We need to recognise the loss of earnings and sacrifices of families who are offering care and support. In many cases where a child is disabled, the parents have to stay at home. In a significant number of families, parents, including elderly parents, care for an adult with a disability in the home. The most important aspect of the report to me is its highlighting of the mistakes of the past in not making every scheme, support or service the State offers central to the individuals we are here to recognise and support.

I welcome the publication of the report. I was the person who had the privilege of ensuring it would feed into the practical changes in policy associated with the commitment in the programme for Government. Therefore, I am genuinely dismayed that the report will be sent to a steering group, the national disability inclusion strategy steering group. I mean no disrespect to the Minister of State at the Department of Health, Deputy Rabbitte, who has been doing incredible and mighty work in this area for the past 18 months. The Taoiseach's office absolutely needs to take the lead and co-ordinate a coherent response across all Departments. The Taoiseach is the only person who has the power and might to make sure every single Secretary General of a Department responsible for providing disability services and every single Minister will come together under a special Cabinet sub-committee to ensure there are quarterly reports related to the recommendations in the report and that everybody will be held to account. This is not just about the Department of Social Protection although we absolutely need to see an increase in the budget next year for people with disabilities; it is also about a coherent Government response and living up to the commitment we made in the programme for Government.

I thank Senator Doherty for raising this issue and for all her work on it in her previous role. The cost of disability is the extra cost faced by people with a disability in their day-to-day lives that others in society do not face. This extra cost is a direct result of the person's disability and would not arise otherwise.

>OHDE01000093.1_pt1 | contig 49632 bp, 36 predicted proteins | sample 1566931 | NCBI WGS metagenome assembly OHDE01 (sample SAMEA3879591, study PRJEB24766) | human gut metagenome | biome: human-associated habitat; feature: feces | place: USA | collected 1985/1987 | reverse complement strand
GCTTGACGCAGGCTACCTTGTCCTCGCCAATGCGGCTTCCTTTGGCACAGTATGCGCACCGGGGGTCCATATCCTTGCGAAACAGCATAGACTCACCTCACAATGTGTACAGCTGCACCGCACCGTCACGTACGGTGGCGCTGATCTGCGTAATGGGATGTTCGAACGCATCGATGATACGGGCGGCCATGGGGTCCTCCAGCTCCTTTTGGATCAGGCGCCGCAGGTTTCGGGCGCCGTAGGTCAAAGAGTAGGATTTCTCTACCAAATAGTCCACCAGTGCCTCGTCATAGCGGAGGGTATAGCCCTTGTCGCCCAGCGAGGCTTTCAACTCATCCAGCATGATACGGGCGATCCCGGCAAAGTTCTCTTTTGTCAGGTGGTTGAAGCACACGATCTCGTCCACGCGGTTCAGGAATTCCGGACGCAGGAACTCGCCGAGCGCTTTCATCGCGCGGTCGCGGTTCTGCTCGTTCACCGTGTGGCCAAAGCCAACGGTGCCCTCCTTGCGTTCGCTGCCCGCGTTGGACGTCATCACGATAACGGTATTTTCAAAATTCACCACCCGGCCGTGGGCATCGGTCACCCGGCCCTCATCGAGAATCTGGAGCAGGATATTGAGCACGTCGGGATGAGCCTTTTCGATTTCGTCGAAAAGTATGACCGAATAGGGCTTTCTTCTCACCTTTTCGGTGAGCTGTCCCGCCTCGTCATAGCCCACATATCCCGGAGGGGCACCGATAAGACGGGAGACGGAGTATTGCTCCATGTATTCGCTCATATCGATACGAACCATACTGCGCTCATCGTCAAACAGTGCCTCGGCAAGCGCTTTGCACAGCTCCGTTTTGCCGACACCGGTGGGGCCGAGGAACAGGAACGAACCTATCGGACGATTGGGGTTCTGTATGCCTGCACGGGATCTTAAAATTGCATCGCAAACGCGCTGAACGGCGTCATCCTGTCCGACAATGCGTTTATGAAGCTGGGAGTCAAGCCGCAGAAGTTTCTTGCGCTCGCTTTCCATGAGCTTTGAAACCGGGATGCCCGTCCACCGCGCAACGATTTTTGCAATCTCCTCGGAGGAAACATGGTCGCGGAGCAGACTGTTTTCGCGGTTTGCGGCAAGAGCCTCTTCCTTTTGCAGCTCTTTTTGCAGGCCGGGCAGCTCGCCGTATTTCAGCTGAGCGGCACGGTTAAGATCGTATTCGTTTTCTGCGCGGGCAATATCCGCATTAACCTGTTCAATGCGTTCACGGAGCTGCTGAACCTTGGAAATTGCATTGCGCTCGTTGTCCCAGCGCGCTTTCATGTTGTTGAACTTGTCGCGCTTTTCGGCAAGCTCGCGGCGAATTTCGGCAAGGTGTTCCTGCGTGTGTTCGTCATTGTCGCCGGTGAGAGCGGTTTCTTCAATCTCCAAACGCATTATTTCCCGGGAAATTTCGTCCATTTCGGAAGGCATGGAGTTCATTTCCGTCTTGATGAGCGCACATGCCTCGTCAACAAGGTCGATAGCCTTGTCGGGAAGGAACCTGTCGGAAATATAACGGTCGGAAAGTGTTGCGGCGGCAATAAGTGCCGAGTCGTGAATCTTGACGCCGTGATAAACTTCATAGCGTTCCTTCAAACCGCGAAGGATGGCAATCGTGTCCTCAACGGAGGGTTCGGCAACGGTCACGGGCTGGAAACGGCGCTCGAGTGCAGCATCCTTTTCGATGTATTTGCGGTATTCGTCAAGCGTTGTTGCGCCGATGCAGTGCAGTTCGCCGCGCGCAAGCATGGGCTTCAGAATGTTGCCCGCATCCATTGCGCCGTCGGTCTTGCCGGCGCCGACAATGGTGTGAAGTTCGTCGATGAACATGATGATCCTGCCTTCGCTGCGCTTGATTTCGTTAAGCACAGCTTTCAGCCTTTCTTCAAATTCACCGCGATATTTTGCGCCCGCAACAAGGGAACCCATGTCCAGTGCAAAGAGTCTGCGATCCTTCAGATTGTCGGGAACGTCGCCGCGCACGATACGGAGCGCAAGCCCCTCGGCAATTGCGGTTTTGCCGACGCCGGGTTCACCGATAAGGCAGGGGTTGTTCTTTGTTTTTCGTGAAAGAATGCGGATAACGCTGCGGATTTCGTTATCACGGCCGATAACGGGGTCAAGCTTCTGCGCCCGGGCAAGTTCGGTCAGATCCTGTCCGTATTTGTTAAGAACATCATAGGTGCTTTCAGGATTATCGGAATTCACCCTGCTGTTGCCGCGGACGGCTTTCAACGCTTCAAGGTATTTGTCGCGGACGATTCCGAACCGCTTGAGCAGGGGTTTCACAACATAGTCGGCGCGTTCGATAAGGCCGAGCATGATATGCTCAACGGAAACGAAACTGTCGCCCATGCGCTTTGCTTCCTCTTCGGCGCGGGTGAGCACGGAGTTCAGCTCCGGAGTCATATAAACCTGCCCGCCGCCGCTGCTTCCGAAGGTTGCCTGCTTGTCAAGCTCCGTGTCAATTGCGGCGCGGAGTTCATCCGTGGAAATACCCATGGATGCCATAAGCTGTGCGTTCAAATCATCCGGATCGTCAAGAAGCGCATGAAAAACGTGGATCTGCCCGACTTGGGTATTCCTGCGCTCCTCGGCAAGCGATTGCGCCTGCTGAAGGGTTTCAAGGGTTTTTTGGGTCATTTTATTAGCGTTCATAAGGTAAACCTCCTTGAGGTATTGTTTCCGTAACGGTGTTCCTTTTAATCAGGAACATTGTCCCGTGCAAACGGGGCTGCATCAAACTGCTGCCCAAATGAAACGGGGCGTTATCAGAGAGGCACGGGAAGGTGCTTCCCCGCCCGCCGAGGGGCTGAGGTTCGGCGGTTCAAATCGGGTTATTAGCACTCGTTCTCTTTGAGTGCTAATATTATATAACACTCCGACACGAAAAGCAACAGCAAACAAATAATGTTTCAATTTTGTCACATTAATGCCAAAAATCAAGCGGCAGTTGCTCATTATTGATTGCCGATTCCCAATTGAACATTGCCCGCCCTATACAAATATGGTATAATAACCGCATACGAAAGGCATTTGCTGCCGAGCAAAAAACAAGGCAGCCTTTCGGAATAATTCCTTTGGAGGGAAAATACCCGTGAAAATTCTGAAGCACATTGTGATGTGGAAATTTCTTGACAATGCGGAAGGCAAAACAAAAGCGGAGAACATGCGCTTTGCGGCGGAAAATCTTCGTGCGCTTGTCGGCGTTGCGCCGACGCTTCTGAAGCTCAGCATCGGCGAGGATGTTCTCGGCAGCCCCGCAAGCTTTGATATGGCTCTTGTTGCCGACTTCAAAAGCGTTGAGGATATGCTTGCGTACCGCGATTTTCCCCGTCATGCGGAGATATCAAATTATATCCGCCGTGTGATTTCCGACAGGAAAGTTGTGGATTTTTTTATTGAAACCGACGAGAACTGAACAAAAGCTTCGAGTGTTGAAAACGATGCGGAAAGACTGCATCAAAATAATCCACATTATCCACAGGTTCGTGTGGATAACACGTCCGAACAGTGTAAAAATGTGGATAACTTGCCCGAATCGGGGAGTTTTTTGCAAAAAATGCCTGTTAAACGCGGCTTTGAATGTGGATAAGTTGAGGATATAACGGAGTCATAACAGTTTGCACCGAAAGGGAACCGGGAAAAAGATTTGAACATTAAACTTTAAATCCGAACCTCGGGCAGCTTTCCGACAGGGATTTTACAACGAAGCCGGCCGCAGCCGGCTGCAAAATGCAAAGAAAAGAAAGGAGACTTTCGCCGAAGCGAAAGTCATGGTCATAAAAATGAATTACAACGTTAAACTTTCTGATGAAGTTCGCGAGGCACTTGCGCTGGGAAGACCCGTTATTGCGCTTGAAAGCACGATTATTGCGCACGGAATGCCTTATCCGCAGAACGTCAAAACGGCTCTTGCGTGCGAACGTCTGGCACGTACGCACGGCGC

Research conducted in Ireland and internationally over many years has shown that there can be significant costs associated with disability. As the Senator is aware, to gain a better understanding of these costs the Department of Social Protection commissioned Indecon to conduct an independent cost-of-disability study. The report was presented to the Cabinet and published yesterday, as the Senator has noted.

The programme for Government commits the entire Government to use the research into the cost of disability to individuals and families to properly inform the direction of future policy. The Senator mentioned the Minister of State responsible for disabilities, Deputy Rabbitte. This matter of costs and disability allowances falls under the Minister for Social Protection, Deputy Humphreys, at this juncture, but it is obviously a whole-of-government consideration. The Minister, Deputy Humphreys, apologises for not being able to be here.

This report confirms earlier studies that show that people with disabilities face significant additional living costs by comparison with people without disabilities. While some of the costs are met by the State, further improvements cannot be delivered through income supports alone and require the broader perspective the Senator spoke about. The research finds that costs vary across several dimensions, including age, the severity and nature of the disability, and household type. There is no one single or typical cost of disability but, rather, a range of costs. Indecon estimated this range, using both a costs-studies method and an equivalence approach. The cost-studies method is based on over 4,734 responses to a survey of people with disabilities. The equivalence approach applies econometric techniques to data from the annual survey of income and living conditions of the Central Statistics Office.

Indecon, using both a direct-costs approach and an income-equivalence approach, estimated that the overall average annual cost of disability in Ireland ranges from €9,482 per annum to €11,734 per annum. Additional costs of disability go across several areas of expenditure, including: housing; equipment, aids and appliances; mobility, transport and communications; medicines; care and assistance services; and additional living expenses.